Many Americans — and many Egyptians — are souring on the Muslim Brotherhood. Some are rather smugly saying, “I told you so.” From the American and Arab liberal perspectives, the Brotherhood seems run by hyper-charged Islamists bent on imposing their will on the Egyptian people. Like most things in politics, though, it depends on what exactly you’re comparing them to. More than two years into the Arab revolts, Islamists are weighing the virtues of moving more aggressively to implement their agenda versus the benefits of proceeding cautiously in an attempt to placate their critics and opponents.
There is little doubt that the Brotherhood has veered to the right. The real debate within the group is whether they’ve veered far enough. With Egypt as polarized as ever, the group has effectively given up on reaching out to liberals and leftists, focusing instead on closing ranks and rallying its base. During the presidential race, Khairat al-Shater, the Brotherhood’s original candidate, chose a Salafi-leaning council of scholars for his first campaign event, where he affirmed that the application of sharia law was his ultimate goal and that he would form a committee of scholars to help parliament achieve that goal. After Shater’s disqualification, Mohammed Morsy — a weaker, less convincing candidate — doubled down on Shater’s back-to-basics message. “Needless to say,” Morsy said, “[I am] currently the only contender who offers a clearly Islamic project.”
After winning the presidency, Morsy took a brief stab at rising above his partisan origins. But the tragic events of Dec. 4, when anti-Brotherhood protesters and government supporters clashed outside the presidential palace, rendered such efforts moot. The violence of that night — provoked by the Brotherhood when it called on supporters to confront protesters — claimed “martyrs” on both sides. For many in the opposition, this was the point of no return — blood had been spilled.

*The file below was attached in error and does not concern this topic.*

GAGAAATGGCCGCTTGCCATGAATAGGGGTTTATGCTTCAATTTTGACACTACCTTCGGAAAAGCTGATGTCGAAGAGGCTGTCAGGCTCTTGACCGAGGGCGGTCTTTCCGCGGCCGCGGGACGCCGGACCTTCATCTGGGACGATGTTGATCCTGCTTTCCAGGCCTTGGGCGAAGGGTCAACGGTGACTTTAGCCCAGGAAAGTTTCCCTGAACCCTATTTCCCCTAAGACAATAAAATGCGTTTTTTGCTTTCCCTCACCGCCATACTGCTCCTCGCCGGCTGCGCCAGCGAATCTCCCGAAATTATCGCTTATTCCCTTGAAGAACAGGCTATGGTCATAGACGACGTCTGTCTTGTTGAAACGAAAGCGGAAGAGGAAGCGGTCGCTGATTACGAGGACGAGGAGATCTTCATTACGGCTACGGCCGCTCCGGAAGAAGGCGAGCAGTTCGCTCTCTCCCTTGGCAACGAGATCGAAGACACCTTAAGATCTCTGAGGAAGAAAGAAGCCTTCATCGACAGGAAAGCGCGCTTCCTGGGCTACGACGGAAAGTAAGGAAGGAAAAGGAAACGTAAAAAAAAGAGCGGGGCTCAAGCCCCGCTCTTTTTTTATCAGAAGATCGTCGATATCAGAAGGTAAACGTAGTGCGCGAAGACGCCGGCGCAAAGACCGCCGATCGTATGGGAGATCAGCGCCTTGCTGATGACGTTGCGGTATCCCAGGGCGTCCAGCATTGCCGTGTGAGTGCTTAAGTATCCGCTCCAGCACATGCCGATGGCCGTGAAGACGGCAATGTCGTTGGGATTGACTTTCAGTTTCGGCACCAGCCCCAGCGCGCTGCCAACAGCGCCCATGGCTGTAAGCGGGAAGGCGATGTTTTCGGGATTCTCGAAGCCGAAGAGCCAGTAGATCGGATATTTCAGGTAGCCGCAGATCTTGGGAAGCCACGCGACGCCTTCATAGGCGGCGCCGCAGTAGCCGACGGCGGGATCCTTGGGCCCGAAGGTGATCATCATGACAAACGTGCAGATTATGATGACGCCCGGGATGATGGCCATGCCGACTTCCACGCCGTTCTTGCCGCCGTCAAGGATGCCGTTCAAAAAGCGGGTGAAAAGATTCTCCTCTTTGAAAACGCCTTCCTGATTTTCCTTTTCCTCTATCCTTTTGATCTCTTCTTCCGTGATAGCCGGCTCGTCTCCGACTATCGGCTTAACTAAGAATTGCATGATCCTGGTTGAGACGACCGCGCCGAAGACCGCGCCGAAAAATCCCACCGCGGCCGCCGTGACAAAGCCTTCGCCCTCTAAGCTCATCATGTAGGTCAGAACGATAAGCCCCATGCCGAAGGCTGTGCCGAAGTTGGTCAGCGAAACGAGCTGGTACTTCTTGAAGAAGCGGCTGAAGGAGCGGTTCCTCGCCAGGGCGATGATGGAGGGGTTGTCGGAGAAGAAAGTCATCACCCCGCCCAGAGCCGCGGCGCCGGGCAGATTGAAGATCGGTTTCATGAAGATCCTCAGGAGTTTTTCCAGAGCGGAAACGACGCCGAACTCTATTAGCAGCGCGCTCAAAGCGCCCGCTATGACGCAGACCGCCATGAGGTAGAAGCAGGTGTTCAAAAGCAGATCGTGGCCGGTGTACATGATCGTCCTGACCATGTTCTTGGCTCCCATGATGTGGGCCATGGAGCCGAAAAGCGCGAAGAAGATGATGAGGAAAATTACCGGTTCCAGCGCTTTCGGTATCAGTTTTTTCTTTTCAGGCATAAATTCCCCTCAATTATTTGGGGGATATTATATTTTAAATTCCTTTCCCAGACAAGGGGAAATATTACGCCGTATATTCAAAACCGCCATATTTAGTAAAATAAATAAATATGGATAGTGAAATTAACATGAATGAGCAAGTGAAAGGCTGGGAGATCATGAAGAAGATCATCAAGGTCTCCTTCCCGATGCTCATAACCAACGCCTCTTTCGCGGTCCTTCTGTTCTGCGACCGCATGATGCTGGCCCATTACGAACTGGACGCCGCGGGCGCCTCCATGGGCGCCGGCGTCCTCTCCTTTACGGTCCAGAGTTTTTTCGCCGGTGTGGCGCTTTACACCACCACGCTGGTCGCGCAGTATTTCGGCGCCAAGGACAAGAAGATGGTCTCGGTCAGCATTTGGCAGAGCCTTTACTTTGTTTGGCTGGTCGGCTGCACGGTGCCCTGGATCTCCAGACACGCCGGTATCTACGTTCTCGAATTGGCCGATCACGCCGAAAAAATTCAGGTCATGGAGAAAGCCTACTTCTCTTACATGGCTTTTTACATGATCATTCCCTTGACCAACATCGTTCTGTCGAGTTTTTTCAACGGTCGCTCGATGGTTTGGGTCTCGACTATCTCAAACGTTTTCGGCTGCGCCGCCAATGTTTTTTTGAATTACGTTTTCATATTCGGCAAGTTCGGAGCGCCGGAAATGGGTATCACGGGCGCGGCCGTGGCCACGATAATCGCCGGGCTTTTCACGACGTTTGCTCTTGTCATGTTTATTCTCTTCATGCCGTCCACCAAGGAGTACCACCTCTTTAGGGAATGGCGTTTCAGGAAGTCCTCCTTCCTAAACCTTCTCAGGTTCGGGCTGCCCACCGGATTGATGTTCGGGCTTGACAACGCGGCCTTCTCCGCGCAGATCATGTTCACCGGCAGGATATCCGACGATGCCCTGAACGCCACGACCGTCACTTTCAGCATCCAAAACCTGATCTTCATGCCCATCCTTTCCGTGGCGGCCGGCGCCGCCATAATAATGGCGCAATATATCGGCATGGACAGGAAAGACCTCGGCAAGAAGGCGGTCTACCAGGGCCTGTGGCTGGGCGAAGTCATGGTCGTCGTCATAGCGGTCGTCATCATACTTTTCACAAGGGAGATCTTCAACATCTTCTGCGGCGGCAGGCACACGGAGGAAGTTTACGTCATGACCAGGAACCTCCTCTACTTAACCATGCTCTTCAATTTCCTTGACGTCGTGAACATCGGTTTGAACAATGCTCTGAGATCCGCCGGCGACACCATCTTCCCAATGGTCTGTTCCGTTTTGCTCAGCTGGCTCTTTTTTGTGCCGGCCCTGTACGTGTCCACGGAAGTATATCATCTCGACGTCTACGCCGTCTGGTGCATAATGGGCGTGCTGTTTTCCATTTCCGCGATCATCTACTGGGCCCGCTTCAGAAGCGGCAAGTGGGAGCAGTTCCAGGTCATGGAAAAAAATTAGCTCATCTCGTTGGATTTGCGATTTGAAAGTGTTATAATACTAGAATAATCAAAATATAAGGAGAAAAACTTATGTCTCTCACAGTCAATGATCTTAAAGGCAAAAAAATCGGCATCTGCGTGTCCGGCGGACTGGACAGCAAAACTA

For the Brotherhood, it had much the same effect. As one Brotherhood official told me, “there was a return to the mentality of mihna [inquisition]” after that day. The subsequent months saw the presidential office hiring a steady stream of Brotherhood members. The Brothers had no one to turn to — not even the Salafis — but each other.
Insularity and Islamization, however, are not the same thing. Beyond the rhetoric and the posturing, Morsy and the Brotherhood remain the calculating gradualists that they had always been. Despite considerable legislative and executive powers, they have passed almost no “Islamic” legislation, with the exception of a law on Islamic bonds, which angered ultra-conservative Salafis more than it did liberals.
Islamization is not something you do on the fly. The Brotherhood’s priorities, for now, are rather simple — to survive and get to the next elections. In the midst of an existential struggle, all the organization’s resources have been directed toward ensuring Morsy does not fall and take the Brotherhood down with him.